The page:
My Facebook pal, let’s call her Ann, has retired after 24 years in a civil service job. Now she is ready to take on her next career – real estate agent. She has taken the courses and got her license, and she is raring to go! And more power to her for following her dream. But it’s not my dream.
Ann loves being around people, loves being part of their lives. In short, she is not like me at all!
Planning for retirement is like planning for so many other things. Weddings, education, vacations — for all these life-changing events it’s a highly personal journey. And when you’re on a journey, the first place to start is with a map. (I know, the first place to start is the internet, but go with me here). A personal map, that shows you all the marshy bits and pitfalls that you might not be aware of.
So a couple of days after my most recent birthday, I signed up for and filled out a Retirement Success Profile. This is a series of questions that focuses on how you feel about retirement, and therefore, how prepared you are for retirement. There are 15 factors that are examined and each is rated for your expectations, your present behaviour, and the variance between the two. A large variance between what you expect in retirement and what you are doing now means that you will have to do some work in that area to transition to a happy retirement.
I’m not going to give you a complete rundown on my scores because it would be of no more help or interest to you than if I showed you my x-rays.
Chatting with the counselor who explains the results was very helpful and interesting. But I found it most enlightening that the test scores showed three areas I should work on — focus factors:
- Health Perception
- Leisure Interests
- Replacement of Work Function
The first was a surprise to me because I’m in pretty good health and don’t complain about it much. But I also realize that this is a bit of a wake up call because I’m now aware that I’ve been taking my good health for granted and I know I’ll have to exercise more and work at staying healthy. The counselor pointed out that when I retire I will not be taking transit every day and will not be exposed to the amount of germs and viruses I am now (that knock me out on a regular and seasonal basis). Also I will have enough time to go to the gym and take fitness classes, maybe get a personal trainer to help me get back into shape.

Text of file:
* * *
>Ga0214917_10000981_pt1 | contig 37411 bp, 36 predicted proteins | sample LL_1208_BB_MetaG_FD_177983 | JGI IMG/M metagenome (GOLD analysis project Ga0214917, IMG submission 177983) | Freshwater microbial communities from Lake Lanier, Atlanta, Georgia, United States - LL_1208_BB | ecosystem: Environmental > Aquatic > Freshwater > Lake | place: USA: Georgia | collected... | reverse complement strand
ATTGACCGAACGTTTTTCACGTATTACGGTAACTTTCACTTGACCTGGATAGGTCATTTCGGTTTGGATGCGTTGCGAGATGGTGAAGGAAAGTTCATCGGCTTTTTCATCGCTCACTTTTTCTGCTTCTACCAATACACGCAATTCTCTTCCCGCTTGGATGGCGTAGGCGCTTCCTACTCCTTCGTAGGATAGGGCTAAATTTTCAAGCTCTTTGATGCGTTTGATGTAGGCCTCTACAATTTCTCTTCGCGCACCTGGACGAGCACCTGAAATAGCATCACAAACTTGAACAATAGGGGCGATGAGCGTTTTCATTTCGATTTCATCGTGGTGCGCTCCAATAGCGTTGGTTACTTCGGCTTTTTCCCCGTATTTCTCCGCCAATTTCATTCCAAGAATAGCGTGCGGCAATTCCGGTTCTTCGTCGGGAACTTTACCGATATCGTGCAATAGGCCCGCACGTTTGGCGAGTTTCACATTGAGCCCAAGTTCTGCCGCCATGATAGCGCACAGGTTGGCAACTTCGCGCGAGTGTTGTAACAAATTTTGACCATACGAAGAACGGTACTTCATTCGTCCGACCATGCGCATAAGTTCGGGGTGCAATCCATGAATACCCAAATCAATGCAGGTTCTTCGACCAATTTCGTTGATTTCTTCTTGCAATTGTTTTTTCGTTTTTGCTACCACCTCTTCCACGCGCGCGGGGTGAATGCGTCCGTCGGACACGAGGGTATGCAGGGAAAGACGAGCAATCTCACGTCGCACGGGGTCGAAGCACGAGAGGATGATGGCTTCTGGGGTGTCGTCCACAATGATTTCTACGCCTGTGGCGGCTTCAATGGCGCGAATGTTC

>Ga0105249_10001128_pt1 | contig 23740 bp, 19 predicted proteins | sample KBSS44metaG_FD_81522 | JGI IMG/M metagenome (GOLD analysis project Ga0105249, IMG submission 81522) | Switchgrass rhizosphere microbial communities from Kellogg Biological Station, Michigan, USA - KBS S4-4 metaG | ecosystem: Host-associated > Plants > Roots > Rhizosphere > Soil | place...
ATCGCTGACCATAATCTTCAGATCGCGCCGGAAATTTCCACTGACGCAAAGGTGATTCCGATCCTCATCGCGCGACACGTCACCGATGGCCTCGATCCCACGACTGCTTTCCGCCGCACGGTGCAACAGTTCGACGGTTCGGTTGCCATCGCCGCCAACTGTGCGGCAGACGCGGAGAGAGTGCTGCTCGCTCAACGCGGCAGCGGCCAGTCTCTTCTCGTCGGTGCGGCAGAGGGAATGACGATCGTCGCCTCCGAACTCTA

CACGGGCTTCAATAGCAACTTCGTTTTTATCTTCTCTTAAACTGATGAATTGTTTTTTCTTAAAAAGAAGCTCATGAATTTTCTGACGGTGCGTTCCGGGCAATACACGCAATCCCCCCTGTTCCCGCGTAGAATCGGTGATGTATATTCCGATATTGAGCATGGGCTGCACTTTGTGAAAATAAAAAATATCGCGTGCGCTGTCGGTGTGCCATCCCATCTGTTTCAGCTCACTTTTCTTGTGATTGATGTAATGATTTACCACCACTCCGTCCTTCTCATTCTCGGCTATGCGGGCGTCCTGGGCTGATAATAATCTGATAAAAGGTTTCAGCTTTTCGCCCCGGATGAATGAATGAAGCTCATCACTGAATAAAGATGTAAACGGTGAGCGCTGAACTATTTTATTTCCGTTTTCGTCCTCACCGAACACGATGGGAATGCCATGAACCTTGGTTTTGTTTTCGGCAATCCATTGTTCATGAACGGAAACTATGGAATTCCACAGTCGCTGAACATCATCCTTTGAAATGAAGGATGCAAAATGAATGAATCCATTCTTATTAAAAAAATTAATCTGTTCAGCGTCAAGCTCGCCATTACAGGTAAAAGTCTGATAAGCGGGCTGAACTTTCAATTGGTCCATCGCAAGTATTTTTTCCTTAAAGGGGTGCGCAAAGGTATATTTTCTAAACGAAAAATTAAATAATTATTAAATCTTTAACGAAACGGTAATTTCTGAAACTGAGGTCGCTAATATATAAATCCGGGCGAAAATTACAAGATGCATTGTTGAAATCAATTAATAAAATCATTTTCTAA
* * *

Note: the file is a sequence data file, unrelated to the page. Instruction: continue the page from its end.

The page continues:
The flag on Leisure Interests intrigues me. And it ties in with the replacement of work function. Because I’m kind of an introvert (a loner), I rely on my work for a lot of my socialization. I also rely on my workday to schedule my time. Again, the counselor pointed out a couple of things I hadn’t thought of: I’ll have time to take courses in anything that really interests me (currently I am quite fascinated by geology. Yes, I meant to say geology.) Also there are meet-up groups for various activities. I love to read (not really a hobby as such, I regard reading as necessary as breathing) so could join a book club. Also cooking classes could expand my repertoire, and maybe lead to a group of like-minded people to hang out with.
Obviously a lot to think about. But I have time to make some plans. The next question to be answered: Can I afford to retire?